A three-week old baby, Mia Graci Thompson, was found crying in this patch of tall grass in rural Stark County, Illinois, nearly 11 hours after being reported missing by her mother, Kendra E. Meaker, 19, who falsely claimed the baby was abducted from her car while it was parked outside a nearby post office on Thursday, Sept. 27, 2012. “Well the first time it cried, we wasn’t sure if we heard it,” said Russel Van Dran, 68, of Toulon, Illinois, who found the infant while searching ditches and culverts with his wife. “We both said, ‘did you hear that?’ We shut the truck off and then it cried again.” The Van Drans volunteered to help local sheriff, police and fire departments locate the baby after investigators began to suspect that Meaker was lying about the abduction of the infant. She has since been charged with child endangerment and obstruction of justice.
The Backstory: I had just gotten back to my hometown, in nearby Galva, when I heard about this story from my oldest friend, Tyler. Early that night I watched him give his three-week-old baby a bath along with his wife. They were very careful throughout the whole process, in the way that young, first-time parents are. They soothed her with whispers as she cried and laughed as she smiled at the sensation of warm water being poured over her. Then Tyler delicately lifted her out of the tub and dried off her curly red hair. As the details of the search for the baby were later recounted I wondered about the motives of the young mother in the early hours of that day.
It was fairly big news around these parts, so I have heard a lot of theories, with most concluding that she was suffering from some kind of postpartum depression. She had reported the disappearance herself, crafting a paper-thin and fantastical story about the abduction. Once it became apparent that she was the one responsible, she refused to give anymore details that might help authorities find the baby before nightfall. It may never be known exactly what she was thinking, but the story of the massive search along the ditches and culverts in the surrounding area was one that I thought would help me better understand what happend.
County road 700 N. is largely indistinguishable from the thousands of other gravel roads crisscrossing this part of the country. Just another dusty line of white woven between an enormous patchwork of gold and brown fields ready for the harvest. I had carefully read over the news reports for details of the location where the seemingly impossible search came to a happy conclusion. “How many times does a tragic situation like this result with such a positive ending?” said Serif Jimmie Dison after what must of been one of the longest days in his career. A dull red combine lumbered through nearby rows of corn as I rolled along slowly looking for the one notable feature described in all the reports, a small ravine. As soon as I parked the car near Indian Creek my phone rang. It was Mr. Van Dran, the man who had found the baby with his wife. He was returning my earlier call and decided that coming out to meet me would be the best way to show me where the discovery was made.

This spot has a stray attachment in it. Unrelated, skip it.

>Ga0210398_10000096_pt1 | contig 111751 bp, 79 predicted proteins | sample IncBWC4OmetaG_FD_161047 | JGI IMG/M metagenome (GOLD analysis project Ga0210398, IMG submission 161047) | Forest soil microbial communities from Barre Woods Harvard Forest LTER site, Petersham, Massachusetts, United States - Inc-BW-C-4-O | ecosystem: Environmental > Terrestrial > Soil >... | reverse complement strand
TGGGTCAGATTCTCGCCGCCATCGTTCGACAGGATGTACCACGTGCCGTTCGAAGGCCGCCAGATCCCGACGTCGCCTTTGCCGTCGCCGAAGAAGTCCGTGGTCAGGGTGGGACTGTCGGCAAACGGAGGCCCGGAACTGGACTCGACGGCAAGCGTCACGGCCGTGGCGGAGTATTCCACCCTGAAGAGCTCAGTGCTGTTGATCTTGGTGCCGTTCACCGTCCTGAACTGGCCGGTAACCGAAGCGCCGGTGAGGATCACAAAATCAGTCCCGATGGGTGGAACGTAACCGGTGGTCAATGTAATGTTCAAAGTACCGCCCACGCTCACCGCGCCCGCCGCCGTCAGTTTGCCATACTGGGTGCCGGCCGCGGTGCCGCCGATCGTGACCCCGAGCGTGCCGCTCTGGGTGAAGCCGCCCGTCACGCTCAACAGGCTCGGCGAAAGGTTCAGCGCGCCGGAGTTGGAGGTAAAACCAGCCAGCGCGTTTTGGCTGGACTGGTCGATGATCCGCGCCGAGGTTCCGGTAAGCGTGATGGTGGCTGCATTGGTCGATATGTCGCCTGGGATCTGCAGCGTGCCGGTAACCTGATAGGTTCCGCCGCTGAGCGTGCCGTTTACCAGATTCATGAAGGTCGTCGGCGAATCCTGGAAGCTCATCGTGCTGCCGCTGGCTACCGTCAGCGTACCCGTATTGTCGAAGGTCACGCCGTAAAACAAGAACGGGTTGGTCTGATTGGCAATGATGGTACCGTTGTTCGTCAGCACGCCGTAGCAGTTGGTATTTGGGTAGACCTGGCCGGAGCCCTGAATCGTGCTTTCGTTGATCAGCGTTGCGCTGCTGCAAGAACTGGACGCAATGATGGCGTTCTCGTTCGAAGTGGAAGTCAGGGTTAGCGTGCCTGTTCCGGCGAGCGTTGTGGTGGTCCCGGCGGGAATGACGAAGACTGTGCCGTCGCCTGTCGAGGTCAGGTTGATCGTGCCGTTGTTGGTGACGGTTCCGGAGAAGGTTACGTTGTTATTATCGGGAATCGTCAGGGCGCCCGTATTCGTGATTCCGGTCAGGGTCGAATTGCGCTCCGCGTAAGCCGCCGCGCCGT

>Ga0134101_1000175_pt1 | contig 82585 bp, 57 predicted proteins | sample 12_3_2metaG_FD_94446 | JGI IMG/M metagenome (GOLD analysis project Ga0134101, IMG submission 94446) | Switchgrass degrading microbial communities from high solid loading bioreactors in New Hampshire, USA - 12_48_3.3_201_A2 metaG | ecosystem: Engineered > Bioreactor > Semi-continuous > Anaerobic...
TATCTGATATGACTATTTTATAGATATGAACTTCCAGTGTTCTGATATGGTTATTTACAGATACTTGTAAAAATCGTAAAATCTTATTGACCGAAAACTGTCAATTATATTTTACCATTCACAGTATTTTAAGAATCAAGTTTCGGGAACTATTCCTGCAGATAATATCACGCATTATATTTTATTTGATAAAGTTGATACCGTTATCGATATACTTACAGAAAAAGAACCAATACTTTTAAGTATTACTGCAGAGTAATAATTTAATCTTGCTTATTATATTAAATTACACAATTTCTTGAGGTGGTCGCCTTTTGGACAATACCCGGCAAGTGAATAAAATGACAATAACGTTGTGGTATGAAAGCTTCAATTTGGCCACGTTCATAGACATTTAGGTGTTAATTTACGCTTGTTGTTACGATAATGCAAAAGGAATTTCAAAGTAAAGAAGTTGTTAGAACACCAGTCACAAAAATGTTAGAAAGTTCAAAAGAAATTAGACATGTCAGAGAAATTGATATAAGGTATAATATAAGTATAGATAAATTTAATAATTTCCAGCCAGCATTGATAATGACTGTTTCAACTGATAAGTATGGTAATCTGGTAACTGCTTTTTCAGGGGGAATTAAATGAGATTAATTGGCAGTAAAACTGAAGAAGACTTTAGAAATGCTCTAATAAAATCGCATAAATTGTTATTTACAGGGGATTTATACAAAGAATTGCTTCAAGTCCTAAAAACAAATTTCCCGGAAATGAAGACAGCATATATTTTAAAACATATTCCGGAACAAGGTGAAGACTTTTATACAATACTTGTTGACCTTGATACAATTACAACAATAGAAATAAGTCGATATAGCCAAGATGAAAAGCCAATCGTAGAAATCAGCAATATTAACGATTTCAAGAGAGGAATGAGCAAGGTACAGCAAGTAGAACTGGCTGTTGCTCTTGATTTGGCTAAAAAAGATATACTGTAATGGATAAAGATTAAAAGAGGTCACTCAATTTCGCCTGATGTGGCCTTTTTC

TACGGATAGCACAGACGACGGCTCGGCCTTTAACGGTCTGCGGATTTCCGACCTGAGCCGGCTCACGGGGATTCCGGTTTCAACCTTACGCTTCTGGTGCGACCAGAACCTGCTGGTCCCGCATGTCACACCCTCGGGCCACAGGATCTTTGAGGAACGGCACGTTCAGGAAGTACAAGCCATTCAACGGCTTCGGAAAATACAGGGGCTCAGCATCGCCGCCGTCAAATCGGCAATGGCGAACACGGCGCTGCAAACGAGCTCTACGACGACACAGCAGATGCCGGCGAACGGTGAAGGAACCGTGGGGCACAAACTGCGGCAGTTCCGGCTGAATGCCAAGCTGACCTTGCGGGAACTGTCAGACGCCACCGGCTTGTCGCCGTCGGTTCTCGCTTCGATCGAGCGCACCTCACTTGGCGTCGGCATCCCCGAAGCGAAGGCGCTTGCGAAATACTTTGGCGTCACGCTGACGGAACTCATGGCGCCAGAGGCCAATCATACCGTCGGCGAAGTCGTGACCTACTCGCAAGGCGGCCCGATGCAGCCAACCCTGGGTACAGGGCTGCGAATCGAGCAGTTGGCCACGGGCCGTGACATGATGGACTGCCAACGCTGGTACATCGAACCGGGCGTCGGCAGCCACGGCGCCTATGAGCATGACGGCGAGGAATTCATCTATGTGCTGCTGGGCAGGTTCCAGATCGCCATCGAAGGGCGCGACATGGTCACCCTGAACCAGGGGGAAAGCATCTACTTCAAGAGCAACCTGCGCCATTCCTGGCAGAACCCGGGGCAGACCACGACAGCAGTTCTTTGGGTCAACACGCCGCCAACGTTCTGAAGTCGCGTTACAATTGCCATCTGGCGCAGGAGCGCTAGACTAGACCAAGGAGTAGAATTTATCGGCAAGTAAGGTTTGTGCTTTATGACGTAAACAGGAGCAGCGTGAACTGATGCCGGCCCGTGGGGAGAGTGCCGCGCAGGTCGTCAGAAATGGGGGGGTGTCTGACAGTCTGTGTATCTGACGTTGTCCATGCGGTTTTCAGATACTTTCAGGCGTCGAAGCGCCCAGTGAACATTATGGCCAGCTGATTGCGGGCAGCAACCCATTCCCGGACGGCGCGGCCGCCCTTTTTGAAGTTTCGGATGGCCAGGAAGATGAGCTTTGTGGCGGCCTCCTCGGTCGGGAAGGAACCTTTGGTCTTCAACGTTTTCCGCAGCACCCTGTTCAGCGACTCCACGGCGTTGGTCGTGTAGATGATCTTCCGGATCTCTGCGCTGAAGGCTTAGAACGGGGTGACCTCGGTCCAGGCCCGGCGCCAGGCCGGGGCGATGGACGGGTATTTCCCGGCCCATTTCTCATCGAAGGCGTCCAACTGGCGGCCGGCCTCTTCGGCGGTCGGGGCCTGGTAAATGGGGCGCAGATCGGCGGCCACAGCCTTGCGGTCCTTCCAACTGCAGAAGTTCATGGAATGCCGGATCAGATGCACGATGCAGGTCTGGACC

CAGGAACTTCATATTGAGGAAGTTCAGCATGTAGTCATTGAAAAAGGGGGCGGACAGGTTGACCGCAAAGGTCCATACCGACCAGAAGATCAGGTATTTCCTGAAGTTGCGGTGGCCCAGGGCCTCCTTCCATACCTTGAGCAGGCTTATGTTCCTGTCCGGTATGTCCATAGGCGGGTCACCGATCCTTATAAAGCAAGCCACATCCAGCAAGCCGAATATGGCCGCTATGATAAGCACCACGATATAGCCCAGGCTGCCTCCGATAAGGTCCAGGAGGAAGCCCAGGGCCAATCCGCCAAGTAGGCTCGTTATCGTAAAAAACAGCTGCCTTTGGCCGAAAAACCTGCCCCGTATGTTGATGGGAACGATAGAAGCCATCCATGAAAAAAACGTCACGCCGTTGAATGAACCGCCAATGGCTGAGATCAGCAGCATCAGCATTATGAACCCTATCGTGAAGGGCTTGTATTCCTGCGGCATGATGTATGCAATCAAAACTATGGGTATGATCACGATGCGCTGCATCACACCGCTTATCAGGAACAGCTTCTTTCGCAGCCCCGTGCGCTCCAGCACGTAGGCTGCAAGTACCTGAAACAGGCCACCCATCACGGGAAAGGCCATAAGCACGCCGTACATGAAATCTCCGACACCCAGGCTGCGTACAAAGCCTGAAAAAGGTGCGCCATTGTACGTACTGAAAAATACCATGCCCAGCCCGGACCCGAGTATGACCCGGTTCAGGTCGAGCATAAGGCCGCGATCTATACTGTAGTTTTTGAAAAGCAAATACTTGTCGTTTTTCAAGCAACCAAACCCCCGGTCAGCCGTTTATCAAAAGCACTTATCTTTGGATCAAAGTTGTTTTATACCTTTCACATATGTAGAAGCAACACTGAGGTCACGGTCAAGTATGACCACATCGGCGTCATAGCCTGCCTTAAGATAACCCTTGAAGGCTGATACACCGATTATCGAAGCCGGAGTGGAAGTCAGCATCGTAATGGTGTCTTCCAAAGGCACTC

At this point in my life, many of my friends are welcoming offspring into the world and it’s been wonderful to be in their proximity and to share their joys and anxieties as well as their loving suggestions that I’m next in the Order of Things. My wife and I have certainly shared many conversation about when the best time for a child might be, knowing full well that there will never be a perfect time. After all, it’s a responsibility unlike any other, a drastic change for anyone. Following Mr. Van Dran through the tall grass, he leaned down and pointed to the spot where a young mother had, just a few days before, laid down her child, turned around and driven away.
“She had been there for I don’t know how many hours, but her lung-capacity was strong,” said Mr. Van Dran, looking further up the road at a swirl of dust from an oncoming car. “She cried loud enough so we could hear her.” Once the baby was safe inside his big, clattering, diesel truck, he called the Sheriff and drove up to the corner where he had passed her off to an awaiting ambulance crew. At first Mr. Van Dran seemed skeptical about my reasons for finding the spot. I was on no official assignment for anyone, but by this point he just wanted to make sure that I didn’t forget to mention that there were plenty of volunteers looking for the baby. “We didn’t do it alone,” he added. It certainly does take a village.